So, if you enjoy dark, yet comic musicals with clever story telling lyrics, performed by a brilliantly talented cast of actors, singers and musicians, then this is the show for you.
"Assassins" is killing it at the Nottingham Playhouse until Saturday 16 November.

Wednesday, 30 October 2019

"The Sound Of Music" by Nottingham Operatic Society.
Nottingham Theatre Royal.
Based on Baroness Maria Von Trapp’s 1949 autobiography, this wonderful staging of The Sound Of Music tells the true story of nun Maria Rainer, who is sent to be a Governess to Captain Von Trapp's children, and the world-famous singing Von Trapp family, From their romantic beginnings and search for happiness, to their escape to freedom over the hills as their beloved Austria becomes part of the Third Reich at the start of World War Two.
Before I start, I have a confession to make....I have never seen a West End show.
While local theatre groups continue to produce this standard of quality show in the East Midlands, I have no urgent desire to venture South for my theatrical desires.
While waiting at the bus stop, I overheard a fellow theatre goer ask the person they were with, "well which ones were the professionals? I couldn't tell which were which!" Says it all really doesn't it?
In so many shows I am lucky enough to see, I always say that the only difference between a professional actor and show and the local ones I see is the wage packet.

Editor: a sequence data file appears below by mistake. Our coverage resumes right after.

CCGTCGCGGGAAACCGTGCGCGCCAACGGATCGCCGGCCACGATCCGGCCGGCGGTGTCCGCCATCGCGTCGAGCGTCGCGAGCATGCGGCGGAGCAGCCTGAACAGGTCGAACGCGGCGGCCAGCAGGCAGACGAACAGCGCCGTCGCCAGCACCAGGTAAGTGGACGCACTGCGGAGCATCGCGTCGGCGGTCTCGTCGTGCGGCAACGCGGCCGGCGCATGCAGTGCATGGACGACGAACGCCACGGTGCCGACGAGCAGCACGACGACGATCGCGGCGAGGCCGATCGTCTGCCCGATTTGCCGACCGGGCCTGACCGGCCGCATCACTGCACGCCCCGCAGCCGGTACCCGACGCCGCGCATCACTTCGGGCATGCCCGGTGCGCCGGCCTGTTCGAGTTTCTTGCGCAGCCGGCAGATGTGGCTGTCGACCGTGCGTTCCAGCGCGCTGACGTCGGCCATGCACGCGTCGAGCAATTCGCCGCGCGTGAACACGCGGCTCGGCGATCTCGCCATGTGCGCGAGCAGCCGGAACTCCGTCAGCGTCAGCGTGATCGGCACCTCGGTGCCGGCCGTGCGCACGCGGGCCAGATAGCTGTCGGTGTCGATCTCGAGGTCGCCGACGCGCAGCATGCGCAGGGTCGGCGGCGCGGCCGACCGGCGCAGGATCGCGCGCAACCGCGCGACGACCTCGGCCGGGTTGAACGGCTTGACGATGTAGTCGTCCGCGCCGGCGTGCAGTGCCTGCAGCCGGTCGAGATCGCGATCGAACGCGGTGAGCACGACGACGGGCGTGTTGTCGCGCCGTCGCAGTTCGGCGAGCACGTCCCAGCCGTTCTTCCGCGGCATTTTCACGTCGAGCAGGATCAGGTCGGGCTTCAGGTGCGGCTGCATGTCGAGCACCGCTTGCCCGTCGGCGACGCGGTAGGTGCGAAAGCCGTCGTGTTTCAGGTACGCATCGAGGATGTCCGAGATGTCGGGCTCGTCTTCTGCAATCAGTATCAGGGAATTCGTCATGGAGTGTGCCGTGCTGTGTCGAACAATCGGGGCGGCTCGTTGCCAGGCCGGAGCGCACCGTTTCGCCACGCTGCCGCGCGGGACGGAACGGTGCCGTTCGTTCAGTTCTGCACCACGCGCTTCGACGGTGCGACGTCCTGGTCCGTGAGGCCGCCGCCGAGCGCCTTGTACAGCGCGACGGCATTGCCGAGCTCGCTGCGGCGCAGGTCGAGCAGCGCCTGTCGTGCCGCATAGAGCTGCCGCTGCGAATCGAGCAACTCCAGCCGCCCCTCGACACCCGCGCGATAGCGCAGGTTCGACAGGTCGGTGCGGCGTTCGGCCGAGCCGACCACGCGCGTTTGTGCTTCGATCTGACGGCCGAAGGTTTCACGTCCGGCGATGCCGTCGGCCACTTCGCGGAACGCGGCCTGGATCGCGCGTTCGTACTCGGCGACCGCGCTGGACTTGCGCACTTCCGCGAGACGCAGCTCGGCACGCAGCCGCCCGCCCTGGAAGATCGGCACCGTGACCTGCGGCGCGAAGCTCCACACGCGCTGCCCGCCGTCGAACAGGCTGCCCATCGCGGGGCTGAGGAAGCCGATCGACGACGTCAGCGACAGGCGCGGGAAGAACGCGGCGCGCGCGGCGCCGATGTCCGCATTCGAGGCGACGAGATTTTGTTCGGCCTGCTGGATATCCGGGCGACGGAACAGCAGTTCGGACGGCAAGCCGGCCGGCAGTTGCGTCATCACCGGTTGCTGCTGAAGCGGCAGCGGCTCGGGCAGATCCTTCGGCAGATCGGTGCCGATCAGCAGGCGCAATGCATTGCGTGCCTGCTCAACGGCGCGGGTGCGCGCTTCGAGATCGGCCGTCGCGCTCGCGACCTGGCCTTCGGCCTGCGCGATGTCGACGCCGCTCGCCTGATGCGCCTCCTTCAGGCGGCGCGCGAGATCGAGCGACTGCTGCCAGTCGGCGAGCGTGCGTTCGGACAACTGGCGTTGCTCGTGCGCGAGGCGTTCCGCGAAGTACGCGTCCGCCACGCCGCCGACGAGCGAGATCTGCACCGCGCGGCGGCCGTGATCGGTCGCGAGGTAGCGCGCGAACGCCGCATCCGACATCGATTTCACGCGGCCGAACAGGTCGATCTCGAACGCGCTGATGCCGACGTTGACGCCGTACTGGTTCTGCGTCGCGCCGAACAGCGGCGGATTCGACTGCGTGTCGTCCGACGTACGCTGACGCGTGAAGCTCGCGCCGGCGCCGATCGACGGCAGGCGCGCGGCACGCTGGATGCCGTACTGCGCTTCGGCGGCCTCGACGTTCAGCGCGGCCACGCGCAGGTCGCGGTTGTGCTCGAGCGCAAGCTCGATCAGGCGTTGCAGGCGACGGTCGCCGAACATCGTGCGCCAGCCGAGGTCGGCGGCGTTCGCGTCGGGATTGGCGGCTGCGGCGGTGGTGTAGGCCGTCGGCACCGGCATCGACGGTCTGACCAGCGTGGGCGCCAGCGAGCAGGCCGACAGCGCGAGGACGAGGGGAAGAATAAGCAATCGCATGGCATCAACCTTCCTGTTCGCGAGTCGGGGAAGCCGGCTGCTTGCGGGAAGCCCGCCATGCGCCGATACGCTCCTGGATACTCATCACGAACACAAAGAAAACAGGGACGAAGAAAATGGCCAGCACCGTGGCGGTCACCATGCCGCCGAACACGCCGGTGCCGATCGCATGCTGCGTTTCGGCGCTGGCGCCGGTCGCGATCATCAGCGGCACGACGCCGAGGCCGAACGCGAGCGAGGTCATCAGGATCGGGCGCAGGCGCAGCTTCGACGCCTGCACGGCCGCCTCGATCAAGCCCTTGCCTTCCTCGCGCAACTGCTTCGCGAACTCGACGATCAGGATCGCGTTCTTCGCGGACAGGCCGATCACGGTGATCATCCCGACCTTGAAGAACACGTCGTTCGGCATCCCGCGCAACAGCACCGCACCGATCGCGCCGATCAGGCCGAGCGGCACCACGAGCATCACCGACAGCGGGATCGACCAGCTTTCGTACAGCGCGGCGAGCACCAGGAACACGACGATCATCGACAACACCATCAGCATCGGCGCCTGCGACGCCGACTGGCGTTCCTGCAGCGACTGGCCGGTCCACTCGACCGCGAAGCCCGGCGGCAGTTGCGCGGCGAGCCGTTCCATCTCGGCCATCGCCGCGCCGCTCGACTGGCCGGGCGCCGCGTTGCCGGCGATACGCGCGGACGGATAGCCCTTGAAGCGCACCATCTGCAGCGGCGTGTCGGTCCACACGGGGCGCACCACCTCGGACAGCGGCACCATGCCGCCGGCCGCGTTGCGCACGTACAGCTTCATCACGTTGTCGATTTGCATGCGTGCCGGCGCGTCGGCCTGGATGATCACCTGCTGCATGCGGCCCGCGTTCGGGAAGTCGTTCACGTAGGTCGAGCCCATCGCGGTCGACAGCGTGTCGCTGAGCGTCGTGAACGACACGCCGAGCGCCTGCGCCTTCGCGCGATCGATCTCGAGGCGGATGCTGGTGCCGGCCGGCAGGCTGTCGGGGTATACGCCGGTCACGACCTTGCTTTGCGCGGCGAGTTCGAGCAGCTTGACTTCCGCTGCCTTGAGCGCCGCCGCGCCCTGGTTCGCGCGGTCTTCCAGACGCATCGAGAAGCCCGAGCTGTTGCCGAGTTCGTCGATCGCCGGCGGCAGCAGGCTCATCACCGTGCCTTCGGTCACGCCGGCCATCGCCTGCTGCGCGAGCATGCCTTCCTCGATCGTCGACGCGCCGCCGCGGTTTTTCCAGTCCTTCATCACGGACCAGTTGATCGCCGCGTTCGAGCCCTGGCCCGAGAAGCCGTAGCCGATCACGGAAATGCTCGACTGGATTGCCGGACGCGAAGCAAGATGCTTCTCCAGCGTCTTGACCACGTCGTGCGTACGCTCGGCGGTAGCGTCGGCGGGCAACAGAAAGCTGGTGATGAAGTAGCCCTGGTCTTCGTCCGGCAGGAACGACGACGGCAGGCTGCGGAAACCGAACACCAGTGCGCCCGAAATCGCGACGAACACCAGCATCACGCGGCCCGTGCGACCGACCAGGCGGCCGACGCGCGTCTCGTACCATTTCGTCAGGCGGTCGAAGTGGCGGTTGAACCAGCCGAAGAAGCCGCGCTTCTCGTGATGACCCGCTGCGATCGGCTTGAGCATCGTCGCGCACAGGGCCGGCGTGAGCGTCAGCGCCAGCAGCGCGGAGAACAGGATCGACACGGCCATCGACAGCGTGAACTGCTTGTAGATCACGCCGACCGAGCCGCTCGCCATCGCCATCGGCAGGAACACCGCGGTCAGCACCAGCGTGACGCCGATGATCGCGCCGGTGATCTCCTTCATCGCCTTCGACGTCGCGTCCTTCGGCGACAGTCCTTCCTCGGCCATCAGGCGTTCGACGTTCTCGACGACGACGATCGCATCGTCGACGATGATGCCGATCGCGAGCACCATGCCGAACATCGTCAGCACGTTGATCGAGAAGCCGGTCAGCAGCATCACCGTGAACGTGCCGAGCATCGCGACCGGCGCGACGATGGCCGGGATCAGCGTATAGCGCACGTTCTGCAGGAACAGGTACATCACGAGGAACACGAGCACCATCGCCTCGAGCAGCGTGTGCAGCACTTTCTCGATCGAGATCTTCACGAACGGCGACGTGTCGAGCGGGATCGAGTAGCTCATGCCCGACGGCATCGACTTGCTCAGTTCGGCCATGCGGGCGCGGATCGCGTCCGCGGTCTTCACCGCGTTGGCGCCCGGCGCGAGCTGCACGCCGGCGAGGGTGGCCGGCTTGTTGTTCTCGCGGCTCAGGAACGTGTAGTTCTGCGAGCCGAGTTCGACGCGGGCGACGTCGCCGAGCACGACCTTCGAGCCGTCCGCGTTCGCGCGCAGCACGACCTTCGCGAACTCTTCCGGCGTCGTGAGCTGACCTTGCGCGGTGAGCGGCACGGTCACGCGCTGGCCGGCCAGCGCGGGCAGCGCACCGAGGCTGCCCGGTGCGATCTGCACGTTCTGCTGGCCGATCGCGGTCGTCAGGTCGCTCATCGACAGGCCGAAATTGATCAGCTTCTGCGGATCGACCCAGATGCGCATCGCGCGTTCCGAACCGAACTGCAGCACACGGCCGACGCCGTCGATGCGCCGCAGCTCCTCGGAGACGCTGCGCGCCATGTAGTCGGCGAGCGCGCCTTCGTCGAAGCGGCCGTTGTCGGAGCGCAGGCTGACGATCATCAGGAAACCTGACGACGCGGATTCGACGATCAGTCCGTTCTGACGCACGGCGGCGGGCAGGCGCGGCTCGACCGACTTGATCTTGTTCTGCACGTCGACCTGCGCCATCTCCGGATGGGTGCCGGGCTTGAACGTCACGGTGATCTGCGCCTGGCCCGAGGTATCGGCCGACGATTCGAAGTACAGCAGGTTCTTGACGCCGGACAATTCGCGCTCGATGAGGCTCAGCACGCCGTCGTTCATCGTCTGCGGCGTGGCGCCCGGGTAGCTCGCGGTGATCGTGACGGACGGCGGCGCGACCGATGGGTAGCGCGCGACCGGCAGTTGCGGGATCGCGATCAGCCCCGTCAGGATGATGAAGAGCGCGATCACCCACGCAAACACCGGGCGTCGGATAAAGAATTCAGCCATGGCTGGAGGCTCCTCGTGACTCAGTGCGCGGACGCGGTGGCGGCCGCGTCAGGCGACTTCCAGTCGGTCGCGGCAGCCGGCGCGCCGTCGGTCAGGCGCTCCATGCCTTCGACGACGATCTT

Directed and choreographed by Dave Partridge, I don't need to go on about this man's talent but to refer anyone to the above. Just wonderful!
Musically Directed by Morven Harrison, the orchestra were exciting as well as tender, they made your toes tap, they made you well up; and the quality of sound and vocal/orchestra mix was perfectly balanced.
The soundtrack includes many many well known songs, "Maria", "Climb Ev'ry Mountain", "Do Re Mi", "Sixteen Going On Seventeen", "Edelweiss", "The Lonely Goatherd", "So Long Farewell" and of course the title track. Some clever lyrics from Oscar Hammerstein II in many of these songs; just listen out for the way he uses the word "mercedes", and of course some lush music from Richard Rodgers.
These were a few of my favourite things about the show, and now for some more....
Abby Wells (Maria) was a complete joy to watch, bursting with exuberance at the start and going through many emotions. A gorgeous voice and lovely chemistry with the children as well as the Captain, especially when she gives him both barrels about his children.
Kate Taylor (Mother Abbess), gets to show the restricted fun side of the Abbess as she duets with Maria in "My Favourite Things", but then gets back to her more staid side. A crystal clear vocal, especially highlighted in the powerful and iconic "Climb Ev'ry Mountain".
Paul Johnson (Captain Von Trapp) starts out by delivering a military precision performance as he treats his children like recruits, but lovely when that ice man image starts to melt, thanks to the reintroduction of music into his life by Maria and his children. I've not seen Paul give a bad performance ever, so here's to yet another successful part for Paul.
Simon Theobald (Max), and it's not often we see Simon playing a part baddie, but we see both sides of Simon's good/bad characterisation as Max. Slightly camp which adds humour to Max's personality and a seasoned musical theatre voice, making Simon an all rounder.
Louise Grantham (Elsa), also gets to play a bit of a nasty character in Elsa, the fiancee to Captain Von Trapp,who is a bit of a shallow character. A brilliant role though to add to her ever-growing and varied musical theatre CV.